Counsel Can Now Sign Settlements Agreements in California

0

Most, if not all attorneys, are familiar with section 664.6 of the California Civil Procedure Code (CCP §664.6). CCP §664.6 previously authorized a court, upon motion, to enter a judgment in pending litigation pursuant to settlement terms if the involved parties sign a writing stipulating to settle litigation outside of the presence of the court. While the statute allows for an expedited procedure to settle disputes outside of litigation, it also created problems for attorneys who signed the writing on behalf of their client as the court would later deem the writing unenforceable in a court of law as it was not signed by the involved party. In Levy v. Superior Court (1995) 10 C4th 578, 41 CR2d 878, the supreme court concluded that a court may not enter judgment under CCP §664.6 when the written stipulation to settle is signed by a litigant’s attorney, and not by the litigant personally. Assembly Bill No. 2723 amends CCP §664.6 by allowing attorneys who represent a party to also sign the writing on behalf of their client.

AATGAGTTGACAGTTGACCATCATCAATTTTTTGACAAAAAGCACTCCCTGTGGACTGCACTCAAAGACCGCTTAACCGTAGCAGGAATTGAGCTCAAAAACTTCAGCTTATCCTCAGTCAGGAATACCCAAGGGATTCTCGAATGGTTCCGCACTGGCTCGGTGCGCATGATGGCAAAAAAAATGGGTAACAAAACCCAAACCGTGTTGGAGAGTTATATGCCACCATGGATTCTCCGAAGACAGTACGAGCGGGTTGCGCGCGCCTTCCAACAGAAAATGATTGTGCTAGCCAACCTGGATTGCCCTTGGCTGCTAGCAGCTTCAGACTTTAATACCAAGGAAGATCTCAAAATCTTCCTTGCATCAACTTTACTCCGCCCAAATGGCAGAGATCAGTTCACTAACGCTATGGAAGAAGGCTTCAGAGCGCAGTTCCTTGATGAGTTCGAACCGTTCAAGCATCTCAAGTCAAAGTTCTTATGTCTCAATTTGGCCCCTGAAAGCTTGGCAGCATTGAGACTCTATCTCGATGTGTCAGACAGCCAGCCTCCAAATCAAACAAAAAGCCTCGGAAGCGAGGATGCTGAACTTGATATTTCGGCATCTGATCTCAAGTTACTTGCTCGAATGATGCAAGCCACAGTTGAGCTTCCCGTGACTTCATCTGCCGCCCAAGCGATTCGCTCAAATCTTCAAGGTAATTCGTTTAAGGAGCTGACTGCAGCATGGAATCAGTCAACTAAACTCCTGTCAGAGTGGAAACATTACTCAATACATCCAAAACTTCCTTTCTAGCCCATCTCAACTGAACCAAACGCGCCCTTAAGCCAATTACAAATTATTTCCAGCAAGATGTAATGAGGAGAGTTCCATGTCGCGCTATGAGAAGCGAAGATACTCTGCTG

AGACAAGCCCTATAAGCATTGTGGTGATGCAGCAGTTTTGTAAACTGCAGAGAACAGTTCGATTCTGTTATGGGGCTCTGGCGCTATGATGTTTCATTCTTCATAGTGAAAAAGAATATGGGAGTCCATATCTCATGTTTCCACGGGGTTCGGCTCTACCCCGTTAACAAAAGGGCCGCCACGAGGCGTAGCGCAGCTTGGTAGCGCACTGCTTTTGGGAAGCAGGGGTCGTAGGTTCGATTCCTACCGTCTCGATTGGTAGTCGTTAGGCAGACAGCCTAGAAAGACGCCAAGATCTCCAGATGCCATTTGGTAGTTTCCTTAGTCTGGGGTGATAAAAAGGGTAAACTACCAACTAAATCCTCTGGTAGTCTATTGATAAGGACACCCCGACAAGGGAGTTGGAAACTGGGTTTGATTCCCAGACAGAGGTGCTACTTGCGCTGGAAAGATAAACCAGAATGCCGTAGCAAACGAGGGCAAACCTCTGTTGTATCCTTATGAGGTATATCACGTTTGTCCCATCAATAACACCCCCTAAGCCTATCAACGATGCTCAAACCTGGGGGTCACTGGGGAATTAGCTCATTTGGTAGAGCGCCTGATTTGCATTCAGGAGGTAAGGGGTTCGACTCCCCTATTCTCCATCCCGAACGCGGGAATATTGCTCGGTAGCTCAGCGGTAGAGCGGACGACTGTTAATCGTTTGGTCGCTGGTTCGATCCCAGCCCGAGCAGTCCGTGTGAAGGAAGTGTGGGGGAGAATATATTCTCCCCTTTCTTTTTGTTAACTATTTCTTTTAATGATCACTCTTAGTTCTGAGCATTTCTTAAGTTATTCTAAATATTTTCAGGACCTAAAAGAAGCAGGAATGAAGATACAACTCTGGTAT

With this amendment to CCP §664.6 that was passed on January 1, 2021, a writing is signed by a party if it is signed by any of the following: the party, an attorney who represents the party, and if a party is an insurer, an agent who is authorized in writing by the insurer to sign on the insurer’s behalf, except as specified. The bill further provides that an attorney who signs the writing on behalf of a party without express authorization to do so shall, absent good cause, be subject to professional discipline. The passing of CCP §664.6 should provide greater flexibility to counsel in the final stages of resolving a case, and avoid unnecessary wasted time waiting for settlement signatures that can simply now be made by counsel. 

About The Author

Related Posts

Leave a Reply